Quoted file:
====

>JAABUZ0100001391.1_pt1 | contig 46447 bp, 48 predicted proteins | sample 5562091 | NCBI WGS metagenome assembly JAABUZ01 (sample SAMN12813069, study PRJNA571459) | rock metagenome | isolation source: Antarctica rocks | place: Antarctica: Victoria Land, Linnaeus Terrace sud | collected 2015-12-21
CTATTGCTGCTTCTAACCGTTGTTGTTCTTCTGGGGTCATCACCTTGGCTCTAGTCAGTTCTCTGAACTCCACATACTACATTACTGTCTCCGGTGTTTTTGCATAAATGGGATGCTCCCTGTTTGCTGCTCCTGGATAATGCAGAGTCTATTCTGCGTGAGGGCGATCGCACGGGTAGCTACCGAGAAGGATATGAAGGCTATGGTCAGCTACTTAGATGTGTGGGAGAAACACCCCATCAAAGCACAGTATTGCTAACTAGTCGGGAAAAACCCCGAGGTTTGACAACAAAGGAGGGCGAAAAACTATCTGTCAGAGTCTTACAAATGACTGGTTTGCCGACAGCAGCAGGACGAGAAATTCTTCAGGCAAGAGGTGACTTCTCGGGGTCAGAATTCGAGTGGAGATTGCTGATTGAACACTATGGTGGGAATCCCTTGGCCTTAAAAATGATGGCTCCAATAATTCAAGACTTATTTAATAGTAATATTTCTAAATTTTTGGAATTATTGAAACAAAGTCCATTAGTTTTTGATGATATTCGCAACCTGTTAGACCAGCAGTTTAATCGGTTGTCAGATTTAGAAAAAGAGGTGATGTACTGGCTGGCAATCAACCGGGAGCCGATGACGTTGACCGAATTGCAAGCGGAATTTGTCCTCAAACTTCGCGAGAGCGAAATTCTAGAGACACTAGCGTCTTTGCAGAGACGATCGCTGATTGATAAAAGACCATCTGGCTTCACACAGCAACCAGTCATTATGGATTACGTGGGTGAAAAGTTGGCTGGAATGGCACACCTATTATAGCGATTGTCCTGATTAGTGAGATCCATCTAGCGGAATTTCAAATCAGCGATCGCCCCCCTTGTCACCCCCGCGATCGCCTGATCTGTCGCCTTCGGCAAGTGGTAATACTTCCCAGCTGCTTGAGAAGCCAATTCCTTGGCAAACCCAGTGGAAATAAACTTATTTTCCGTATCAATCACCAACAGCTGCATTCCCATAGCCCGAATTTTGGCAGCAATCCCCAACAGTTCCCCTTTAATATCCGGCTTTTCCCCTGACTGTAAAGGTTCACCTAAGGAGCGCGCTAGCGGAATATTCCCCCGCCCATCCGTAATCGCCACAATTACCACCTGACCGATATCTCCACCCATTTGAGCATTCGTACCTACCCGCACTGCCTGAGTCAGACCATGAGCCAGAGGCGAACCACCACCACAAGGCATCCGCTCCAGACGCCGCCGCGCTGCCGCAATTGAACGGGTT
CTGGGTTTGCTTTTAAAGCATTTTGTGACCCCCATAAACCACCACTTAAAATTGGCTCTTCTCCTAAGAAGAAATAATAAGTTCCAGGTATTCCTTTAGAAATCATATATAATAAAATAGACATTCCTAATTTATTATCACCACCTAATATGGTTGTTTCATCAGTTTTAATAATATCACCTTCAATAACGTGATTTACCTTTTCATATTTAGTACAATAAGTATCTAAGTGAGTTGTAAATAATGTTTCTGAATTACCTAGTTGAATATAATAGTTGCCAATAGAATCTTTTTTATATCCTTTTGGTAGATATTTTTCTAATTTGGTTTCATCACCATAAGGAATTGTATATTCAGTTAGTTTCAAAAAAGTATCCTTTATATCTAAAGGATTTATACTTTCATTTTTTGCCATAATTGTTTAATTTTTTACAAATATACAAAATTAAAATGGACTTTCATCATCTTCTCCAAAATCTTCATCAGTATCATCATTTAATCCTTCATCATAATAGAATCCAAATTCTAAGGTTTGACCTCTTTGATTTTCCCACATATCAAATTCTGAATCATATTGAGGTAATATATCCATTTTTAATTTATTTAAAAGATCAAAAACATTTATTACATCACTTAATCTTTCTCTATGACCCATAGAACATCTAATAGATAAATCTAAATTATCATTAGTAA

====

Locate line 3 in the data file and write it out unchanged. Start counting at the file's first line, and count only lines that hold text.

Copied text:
CTGGGTTTGCTTTTAAAGCATTTTGTGACCCCCATAAACCACCACTTAAAATTGGCTCTTCTCCTAAGAAGAAATAATAAGTTCCAGGTATTCCTTTAGAAATCATATATAATAAAATAGACATTCCTAATTTATTATCACCACCTAATATGGTTGTTTCATCAGTTTTAATAATATCACCTTCAATAACGTGATTTACCTTTTCATATTTAGTACAATAAGTATCTAAGTGAGTTGTAAATAATGTTTCTGAATTACCTAGTTGAATATAATAGTTGCCAATAGAATCTTTTTTATATCCTTTTGGTAGATATTTTTCTAATTTGGTTTCATCACCATAAGGAATTGTATATTCAGTTAGTTTCAAAAAAGTATCCTTTATATCTAAAGGATTTATACTTTCATTTTTTGCCATAATTGTTTAATTTTTTACAAATATACAAAATTAAAATGGACTTTCATCATCTTCTCCAAAATCTTCATCAGTATCATCATTTAATCCTTCATCATAATAGAATCCAAATTCTAAGGTTTGACCTCTTTGATTTTCCCACATATCAAATTCTGAATCATATTGAGGTAATATATCCATTTTTAATTTATTTAAAAGATCAAAAACATTTATTACATCACTTAATCTTTCTCTATGACCCATAGAACATCTAATAGATAAATCTAAATTATCATTAGTAA